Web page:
Ministerial Question Period: Impact of Climate Change

By: The Hon. Patricia Bovey

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Hon. Patricia Bovey: Welcome, minister. First, I would like to say how impressive Canadian-Indigenous participation was at COP 27.

Since the 2019 report of the Special Senate Committee on the Arctic, climate change issues in the North have accelerated. The melting of the permafrost, in addition to melting sea ice, is posing critical problems with the building and maintenance of infrastructure, including airport runways essential to accessing northern communities. As you said to Senator Plett, the Government of Canada has committed to close the infrastructure gap by 2030.

Is there a status report on progress on these issues indicating where we stand now in 2022?

Hon. Patty Hajdu, P.C., M.P., Minister of Indigenous Services and Minister responsible for the Federal Economic Development Agency for Northern Ontario: Thank you very much. In terms of whether there is a status report, there are a number of different gaps analyses, but I don’t think there is a comprehensive gaps analysis. However, I did direct the department to begin that work when I was appointed a year ago, and we’re starting to get a better sense from a fiscal perspective, at the very least.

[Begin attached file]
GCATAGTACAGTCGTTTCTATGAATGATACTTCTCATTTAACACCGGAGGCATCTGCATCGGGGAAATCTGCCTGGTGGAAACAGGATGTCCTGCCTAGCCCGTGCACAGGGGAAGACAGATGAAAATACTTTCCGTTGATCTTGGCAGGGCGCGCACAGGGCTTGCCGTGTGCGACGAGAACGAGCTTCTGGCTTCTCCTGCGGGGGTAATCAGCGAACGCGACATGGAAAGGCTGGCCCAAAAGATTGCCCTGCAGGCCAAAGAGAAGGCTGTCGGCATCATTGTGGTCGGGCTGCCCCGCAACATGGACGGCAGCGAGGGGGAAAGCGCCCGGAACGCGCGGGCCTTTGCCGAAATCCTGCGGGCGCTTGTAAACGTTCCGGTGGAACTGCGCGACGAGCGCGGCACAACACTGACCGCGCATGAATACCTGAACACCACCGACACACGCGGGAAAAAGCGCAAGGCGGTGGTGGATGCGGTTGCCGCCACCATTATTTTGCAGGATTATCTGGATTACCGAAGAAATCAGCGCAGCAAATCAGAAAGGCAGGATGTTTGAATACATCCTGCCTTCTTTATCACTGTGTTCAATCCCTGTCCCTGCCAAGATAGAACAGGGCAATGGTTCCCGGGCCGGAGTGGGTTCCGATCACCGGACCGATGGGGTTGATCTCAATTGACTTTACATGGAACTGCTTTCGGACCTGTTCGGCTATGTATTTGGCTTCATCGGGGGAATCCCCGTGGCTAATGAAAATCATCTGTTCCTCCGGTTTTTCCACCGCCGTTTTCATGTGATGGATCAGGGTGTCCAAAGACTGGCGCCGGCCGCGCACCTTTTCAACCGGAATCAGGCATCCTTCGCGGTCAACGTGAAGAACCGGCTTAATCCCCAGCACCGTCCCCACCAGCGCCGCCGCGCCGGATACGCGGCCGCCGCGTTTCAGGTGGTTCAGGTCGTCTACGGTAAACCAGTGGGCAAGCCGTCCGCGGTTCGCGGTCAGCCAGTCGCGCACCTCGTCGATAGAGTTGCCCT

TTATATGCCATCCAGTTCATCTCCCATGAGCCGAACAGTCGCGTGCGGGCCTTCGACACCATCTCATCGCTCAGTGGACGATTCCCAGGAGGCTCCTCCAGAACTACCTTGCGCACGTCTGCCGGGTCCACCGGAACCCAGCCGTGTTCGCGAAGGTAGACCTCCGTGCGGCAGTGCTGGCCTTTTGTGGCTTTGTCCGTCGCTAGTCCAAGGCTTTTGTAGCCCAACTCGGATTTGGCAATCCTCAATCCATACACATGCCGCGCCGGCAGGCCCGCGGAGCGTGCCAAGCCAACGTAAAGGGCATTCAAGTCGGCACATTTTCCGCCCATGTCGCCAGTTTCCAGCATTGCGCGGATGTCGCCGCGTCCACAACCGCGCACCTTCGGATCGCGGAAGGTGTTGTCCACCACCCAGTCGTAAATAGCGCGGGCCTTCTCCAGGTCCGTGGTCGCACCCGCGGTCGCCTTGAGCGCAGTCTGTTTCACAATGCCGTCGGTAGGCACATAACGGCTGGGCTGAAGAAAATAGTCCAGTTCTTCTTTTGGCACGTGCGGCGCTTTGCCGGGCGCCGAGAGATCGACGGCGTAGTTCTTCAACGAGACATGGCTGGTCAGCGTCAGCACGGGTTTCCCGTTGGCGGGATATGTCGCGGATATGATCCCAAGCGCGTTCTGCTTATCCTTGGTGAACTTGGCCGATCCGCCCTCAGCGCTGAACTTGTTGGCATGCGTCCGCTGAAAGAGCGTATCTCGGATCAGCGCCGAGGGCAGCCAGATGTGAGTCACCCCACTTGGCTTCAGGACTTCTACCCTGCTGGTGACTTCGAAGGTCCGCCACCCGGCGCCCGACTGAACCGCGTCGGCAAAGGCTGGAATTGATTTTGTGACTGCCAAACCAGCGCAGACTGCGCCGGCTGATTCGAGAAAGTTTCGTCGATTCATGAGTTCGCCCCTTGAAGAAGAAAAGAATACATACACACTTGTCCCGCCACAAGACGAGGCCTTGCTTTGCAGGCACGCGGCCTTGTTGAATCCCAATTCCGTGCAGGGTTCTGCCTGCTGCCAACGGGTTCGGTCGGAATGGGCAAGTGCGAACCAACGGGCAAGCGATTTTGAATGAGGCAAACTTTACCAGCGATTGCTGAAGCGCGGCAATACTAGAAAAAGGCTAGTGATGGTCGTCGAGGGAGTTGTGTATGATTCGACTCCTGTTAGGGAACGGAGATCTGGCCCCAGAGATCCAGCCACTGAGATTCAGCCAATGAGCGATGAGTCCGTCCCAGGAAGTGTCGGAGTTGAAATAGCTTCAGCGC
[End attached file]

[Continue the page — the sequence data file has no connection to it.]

You’re right. Certainly, it is a lot about money, and, indeed, the costs are mounting. As the weather becomes more and more extreme and as we see global disruptions in the economy, in fact, infrastructure is becoming more and more expensive.

To your point, it is a sad reality that Indigenous communities are first and foremost on the front lines of climate change and are experiencing it more profoundly. They are seeing the changes.

The disruption in access to food is heartbreaking. I was in the Yukon visiting with the Tr’ondëk Hwëch’in. I am wearing earrings from that region today. It was hard not to weep when people spoke about the loss of food — and it’s not just about food. It’s about a connection to the food and the cultural connection to that food. I like to say that over the past year, Indigenous people have taught me from a heart place what it means to think of the world and to think of ourselves as “being a part” of instead of “being a dominion over.” It is truly a profound shift for me. I also share with my colleagues that I have become somewhat of a raving environmentalist especially when I see the devastation in communities like Peguis, or in the B.C. Coldwater Creek area, or in northern Ontario, where forest fires are ravaging, or meeting the Tsilhqotʼin out west and the work they’re doing to protect their community; you can see I have a lot to say —

The Hon. the Speaker: I’m sorry, minister, but your time has expired.

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